Do you set aside a budget for your bag purchases? I keep a fairly strict budget and I review my purchases and accounts at the end of every week on Sunday night. There’s no set amount that I set aside for my “bag budget”; I usually contribute what I feel like after I’ve contributed to rent, student loan payments, and my IRA. There was a stretch where I failed to fall in love with any bags and I opened a brokerage account with some of my “bag” money.

The Taboo Topics

Have you ever purchased a counterfeit because you couldn’t afford a designer item? I purchased a Neverfull from a Facebook group out of curiosity, to compare with my authentic Neverfull bag. I was slightly impressed with the fake Neverfull; it was nothing like the sloppy fake bags you find on the sidewalk in Times Square. I would say the fake was pretty close to the real thing, maybe 85% passable. I still have the fake bag in my closet but I don’t consider it as part of my collection.

If I was any other person — someone who isn’t intrigued by the story of the brand or the story of a bag’s previous owner — I might consider buying these “super-fakes.” The fake bags are quite good nowadays. But they lack the personal connection that I get from chatting about the bag with SAs or my purse-loving friends.

I know PurseForum doesn’t encourage the purchase of fake bags, and I can’t say that I’m 100% okay with them either since “super-fakes” affect the resale value or perceived value of the bags that I’ve worked very hard to purchase.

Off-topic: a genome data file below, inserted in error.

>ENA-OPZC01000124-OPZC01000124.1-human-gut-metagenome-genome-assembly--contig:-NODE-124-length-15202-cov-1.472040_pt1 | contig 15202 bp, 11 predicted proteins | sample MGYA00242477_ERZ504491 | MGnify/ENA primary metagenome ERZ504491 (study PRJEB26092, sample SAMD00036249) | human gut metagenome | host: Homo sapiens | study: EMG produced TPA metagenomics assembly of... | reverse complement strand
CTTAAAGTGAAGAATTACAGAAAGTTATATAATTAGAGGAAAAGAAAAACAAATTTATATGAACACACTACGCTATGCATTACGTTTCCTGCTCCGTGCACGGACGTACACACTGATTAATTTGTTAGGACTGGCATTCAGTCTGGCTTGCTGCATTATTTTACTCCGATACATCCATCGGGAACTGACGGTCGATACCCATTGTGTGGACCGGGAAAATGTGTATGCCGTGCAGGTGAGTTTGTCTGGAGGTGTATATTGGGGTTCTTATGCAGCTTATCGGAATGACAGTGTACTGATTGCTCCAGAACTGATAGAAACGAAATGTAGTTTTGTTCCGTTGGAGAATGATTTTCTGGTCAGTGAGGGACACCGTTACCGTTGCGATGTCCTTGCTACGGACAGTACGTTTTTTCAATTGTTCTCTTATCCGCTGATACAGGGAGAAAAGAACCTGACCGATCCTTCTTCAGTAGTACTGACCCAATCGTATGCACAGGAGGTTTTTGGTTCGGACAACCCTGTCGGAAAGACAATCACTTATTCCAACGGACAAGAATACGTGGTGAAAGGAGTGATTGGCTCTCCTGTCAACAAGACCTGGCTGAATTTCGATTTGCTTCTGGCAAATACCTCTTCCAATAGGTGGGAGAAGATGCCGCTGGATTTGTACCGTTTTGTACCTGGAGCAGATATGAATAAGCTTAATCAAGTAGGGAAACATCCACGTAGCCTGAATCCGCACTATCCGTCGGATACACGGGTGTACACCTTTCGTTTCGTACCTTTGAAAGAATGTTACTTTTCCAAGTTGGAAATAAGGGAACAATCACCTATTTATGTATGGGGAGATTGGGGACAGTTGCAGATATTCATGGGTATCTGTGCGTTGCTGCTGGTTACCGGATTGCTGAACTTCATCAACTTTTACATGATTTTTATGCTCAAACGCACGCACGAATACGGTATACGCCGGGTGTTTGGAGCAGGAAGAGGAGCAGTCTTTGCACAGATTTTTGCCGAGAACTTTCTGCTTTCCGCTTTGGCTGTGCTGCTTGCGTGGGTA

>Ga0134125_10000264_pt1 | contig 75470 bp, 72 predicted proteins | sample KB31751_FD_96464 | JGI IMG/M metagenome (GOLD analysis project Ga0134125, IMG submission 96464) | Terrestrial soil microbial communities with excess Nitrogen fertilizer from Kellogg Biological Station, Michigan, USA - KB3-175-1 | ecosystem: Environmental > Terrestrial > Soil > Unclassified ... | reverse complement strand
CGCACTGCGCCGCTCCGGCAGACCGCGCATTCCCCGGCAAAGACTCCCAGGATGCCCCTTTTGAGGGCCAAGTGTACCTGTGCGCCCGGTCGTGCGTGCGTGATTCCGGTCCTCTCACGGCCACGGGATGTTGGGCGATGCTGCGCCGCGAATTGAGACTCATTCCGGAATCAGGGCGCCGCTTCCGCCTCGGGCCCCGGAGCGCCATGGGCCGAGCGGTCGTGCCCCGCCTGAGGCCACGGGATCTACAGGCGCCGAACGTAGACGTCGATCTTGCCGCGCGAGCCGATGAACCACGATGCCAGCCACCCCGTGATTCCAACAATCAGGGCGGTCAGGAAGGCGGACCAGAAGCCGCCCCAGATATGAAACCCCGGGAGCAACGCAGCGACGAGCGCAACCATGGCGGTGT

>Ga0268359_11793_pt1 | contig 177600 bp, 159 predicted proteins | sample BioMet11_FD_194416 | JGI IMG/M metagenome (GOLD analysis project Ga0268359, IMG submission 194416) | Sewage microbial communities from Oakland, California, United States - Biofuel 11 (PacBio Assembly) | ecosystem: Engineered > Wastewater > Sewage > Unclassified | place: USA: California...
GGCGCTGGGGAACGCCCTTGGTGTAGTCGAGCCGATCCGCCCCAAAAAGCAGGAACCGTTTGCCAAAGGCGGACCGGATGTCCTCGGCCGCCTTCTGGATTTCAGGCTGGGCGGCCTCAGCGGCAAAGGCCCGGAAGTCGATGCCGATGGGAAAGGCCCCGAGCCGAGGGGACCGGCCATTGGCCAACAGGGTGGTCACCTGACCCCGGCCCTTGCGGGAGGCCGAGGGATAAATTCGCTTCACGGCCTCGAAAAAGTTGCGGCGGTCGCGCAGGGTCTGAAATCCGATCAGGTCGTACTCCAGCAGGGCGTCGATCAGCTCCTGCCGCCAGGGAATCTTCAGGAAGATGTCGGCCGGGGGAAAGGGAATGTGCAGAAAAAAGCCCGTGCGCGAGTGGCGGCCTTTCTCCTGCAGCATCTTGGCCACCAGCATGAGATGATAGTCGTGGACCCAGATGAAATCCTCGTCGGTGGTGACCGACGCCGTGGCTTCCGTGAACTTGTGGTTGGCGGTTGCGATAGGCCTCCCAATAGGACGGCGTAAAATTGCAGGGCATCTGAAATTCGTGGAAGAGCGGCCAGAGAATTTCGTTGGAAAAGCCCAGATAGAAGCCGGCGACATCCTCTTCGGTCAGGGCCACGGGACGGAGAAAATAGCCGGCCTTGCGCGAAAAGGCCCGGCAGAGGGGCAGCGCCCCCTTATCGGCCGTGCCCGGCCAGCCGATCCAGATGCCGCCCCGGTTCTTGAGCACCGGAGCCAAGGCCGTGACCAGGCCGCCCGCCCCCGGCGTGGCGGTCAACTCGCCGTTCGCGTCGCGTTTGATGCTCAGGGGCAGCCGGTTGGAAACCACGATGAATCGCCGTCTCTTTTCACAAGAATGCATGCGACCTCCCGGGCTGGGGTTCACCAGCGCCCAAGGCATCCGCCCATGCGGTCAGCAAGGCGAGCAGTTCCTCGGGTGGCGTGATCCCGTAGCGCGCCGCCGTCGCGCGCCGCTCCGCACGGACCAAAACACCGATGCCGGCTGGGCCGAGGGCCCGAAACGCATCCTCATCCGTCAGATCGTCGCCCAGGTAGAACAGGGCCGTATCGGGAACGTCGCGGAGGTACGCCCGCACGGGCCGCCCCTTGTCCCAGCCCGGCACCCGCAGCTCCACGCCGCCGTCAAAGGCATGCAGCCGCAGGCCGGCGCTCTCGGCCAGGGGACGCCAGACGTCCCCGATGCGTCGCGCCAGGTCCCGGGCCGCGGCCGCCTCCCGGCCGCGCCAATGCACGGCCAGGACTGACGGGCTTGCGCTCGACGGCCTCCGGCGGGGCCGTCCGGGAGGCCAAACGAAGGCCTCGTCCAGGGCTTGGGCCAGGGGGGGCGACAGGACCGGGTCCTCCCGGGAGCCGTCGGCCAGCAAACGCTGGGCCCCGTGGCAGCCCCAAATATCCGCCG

However, I can’t bring myself to judge fake bag buyers or sellers. My aunt, who is still in my homeland, actually worked in a factory that manufactured fake bags. She dropped out of high school to take care of her siblings, and her limited education meant that she could only find work as a janitor or factory worker. She told me that the fake bag factories look just like any other factory that makes leggings or microchips. The factories even use the same machinery used by real bag factories to manufacture chains and hardware.

So I roll my eyes when I lurk on a PurseForum thread and someone claims that fake bag factories are causing terrorism or child labor. Often, the the factories making fake bags are owned by the same people who own the factories making legitimate goods for U.S. companies. And the people working in those factories aren’t enslaved or abused — they just have limited options and factory work is a good job for many of them.